The Michigan State defense, which had broken down late at Oregon and allowed some atypical explosive plays against three September tomato cans, finally began to round into its punishing form of the past few seasons. The Spartans never could quite deliver the final knockout punch in the second half, though.

“Our defense took like 10 steps forward,” said Cook, who completed just 11 of his 29 pass attempts for 234 yards. “But our offense took a step back.”

And that gave Nebraska the opening to nearly pull off the stunning comeback. Despite losing top receiver Kenny Bell to an injury in the first half, an ineffective Abdullah and a quarterback in Tommy Armstrong who got knocked around all night, the Huskers finally got off the mat to score a pair of fourth-quarter touchdowns on offense. Then De'Mornay Pierson-El’s 62-yard punt return for a score with 3:22 left frayed nerves even further.

Alonzo Moore nearly hauled in a one-handed touchdown catch the play before Waynes picked off his second pass of the game to end things and continued Nebraska’s futility in marquee road games.

“I said [before the last Nebraska drive], ‘How are we going to make our mark?’” Michigan State defensive end Shilique Calhoun said. “‘How are we going to be known?’”

Last year’s Rose Bowl champion Spartans were known for forcefully closing out games behind their running game, as they won every league contest by double digits. This year’s team hasn’t located that killer instinct just yet.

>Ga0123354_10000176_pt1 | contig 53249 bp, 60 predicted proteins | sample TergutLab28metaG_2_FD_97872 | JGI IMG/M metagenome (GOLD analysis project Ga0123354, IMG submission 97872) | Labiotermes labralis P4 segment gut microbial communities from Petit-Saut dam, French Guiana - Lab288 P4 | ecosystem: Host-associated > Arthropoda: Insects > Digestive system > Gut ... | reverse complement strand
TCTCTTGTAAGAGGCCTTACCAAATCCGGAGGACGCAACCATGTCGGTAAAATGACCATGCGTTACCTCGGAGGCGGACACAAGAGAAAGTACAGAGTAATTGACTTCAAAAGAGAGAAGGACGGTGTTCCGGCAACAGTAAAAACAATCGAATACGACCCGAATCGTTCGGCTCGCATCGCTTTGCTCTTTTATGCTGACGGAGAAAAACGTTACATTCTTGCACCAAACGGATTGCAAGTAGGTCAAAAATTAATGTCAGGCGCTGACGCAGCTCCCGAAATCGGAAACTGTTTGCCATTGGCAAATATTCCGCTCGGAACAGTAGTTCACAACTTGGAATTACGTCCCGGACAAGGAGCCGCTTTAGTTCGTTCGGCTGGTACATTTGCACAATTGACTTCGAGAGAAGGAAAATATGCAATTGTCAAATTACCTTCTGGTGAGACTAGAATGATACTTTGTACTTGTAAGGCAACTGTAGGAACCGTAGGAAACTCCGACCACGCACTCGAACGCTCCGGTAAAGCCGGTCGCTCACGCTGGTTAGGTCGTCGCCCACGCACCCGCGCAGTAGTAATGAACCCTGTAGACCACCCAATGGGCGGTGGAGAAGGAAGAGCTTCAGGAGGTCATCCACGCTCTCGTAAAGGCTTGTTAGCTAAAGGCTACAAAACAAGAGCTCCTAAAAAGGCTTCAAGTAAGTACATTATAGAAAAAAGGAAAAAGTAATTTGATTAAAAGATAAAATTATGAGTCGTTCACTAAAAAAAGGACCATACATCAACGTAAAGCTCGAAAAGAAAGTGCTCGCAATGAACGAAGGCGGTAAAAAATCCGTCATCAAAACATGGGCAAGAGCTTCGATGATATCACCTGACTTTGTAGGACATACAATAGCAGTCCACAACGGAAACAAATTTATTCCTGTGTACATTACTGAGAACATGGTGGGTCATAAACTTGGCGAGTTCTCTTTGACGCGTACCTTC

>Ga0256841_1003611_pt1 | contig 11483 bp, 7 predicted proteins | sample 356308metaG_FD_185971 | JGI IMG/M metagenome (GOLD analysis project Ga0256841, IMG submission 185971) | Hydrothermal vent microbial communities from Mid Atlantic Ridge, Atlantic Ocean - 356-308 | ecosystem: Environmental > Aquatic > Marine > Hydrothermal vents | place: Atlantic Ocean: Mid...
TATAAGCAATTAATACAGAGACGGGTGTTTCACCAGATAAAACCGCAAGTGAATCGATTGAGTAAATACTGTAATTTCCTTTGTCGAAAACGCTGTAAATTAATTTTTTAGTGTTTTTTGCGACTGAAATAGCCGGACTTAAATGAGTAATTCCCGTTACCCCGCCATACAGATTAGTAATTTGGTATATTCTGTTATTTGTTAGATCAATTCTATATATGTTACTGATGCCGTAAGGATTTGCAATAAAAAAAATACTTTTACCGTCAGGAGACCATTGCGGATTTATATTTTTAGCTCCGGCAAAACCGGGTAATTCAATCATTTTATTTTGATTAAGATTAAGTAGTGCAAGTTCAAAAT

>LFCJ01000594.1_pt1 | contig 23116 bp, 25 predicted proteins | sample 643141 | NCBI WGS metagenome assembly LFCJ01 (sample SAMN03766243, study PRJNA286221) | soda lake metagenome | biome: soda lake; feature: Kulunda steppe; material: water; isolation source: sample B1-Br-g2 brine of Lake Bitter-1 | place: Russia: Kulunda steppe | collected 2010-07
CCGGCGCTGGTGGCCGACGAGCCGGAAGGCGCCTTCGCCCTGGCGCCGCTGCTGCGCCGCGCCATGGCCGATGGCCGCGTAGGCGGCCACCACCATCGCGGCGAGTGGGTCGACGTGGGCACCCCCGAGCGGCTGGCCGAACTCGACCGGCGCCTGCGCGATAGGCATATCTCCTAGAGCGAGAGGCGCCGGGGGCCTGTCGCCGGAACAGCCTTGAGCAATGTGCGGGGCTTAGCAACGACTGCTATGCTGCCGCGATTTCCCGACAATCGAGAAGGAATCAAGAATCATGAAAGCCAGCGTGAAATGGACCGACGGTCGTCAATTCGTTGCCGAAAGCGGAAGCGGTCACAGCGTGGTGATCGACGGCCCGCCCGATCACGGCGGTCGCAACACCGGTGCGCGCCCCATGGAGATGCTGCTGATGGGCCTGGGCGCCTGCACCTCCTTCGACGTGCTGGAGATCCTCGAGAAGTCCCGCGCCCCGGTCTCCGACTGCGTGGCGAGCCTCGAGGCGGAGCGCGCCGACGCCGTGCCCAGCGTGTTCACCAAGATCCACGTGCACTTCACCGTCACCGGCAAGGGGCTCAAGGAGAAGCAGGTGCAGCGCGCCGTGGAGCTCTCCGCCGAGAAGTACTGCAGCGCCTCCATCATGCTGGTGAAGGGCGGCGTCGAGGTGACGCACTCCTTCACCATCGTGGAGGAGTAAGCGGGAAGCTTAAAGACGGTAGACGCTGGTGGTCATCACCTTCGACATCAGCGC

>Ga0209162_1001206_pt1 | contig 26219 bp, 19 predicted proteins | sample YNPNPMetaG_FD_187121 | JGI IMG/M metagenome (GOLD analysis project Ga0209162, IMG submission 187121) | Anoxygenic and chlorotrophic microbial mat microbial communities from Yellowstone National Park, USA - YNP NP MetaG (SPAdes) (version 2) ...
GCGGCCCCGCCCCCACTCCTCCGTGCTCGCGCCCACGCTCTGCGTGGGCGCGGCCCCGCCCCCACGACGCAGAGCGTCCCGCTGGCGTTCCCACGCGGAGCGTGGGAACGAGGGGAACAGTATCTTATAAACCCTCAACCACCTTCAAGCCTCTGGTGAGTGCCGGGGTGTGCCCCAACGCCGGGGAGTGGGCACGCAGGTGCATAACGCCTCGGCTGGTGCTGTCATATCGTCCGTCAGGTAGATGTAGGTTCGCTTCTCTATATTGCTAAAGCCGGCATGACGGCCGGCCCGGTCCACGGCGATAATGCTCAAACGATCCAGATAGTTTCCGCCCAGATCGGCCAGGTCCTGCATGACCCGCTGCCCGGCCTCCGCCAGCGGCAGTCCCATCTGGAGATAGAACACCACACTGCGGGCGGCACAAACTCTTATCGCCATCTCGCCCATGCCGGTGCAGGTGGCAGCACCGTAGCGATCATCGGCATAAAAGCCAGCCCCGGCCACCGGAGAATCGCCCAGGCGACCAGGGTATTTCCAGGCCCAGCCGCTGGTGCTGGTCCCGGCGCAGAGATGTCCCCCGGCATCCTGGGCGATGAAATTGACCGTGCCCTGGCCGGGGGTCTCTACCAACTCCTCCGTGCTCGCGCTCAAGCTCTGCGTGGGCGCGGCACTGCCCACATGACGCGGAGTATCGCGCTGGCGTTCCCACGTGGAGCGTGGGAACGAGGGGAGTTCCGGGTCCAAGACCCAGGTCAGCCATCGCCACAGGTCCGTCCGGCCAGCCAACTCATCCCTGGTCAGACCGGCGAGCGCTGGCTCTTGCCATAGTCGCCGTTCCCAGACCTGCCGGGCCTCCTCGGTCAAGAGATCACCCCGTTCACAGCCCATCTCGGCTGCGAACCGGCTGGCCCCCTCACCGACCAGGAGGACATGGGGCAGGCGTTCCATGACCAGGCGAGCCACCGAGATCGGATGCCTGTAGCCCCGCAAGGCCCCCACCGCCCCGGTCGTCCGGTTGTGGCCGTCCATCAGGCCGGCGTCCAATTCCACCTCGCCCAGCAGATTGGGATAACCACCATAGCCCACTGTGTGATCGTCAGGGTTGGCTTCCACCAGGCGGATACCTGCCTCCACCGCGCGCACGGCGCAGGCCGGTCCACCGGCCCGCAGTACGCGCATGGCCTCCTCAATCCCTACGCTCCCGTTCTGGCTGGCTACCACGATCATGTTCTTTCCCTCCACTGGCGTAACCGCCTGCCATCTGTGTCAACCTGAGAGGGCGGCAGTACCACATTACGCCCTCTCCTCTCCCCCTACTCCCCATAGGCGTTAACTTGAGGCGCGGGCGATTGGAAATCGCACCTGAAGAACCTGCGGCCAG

“We know we have great potential to have a really good team, and it’s just something we have to do through finishing,” offensive lineman Travis Jackson said. “We’re just trying to make our identity as we go through the Big Ten.”

Unfortunately, Michigan State will probably need to win by wide margins in conference play to convince a skeptical public -- and perhaps the selection committee -- that a Big Ten team deserves a playoff spot. The Week 6 chaos helped the Spartans’ cause, but they have to overcome an early loss and the lack of any more signature games before the Nov. 8 showdown versus rapidly improving Ohio State.

This team showed how good it could be during stretches of the Oregon game and for a much longer period on Saturday night.

“If we play like that for 60 minutes, we’re going to be a tough team to mess with,” safety Kurtis Drummond.

It was the last 13 minutes that caused all the confusion.

“I’m just glad I’m not sitting here talking about how it slipped away,” Dantonio said. “Somehow, some way, we finished it.”

In this wacky weekend of college football, just surviving was enough for now. But Michigan State can restore some order to the process if it can tap its full potential the rest of the way.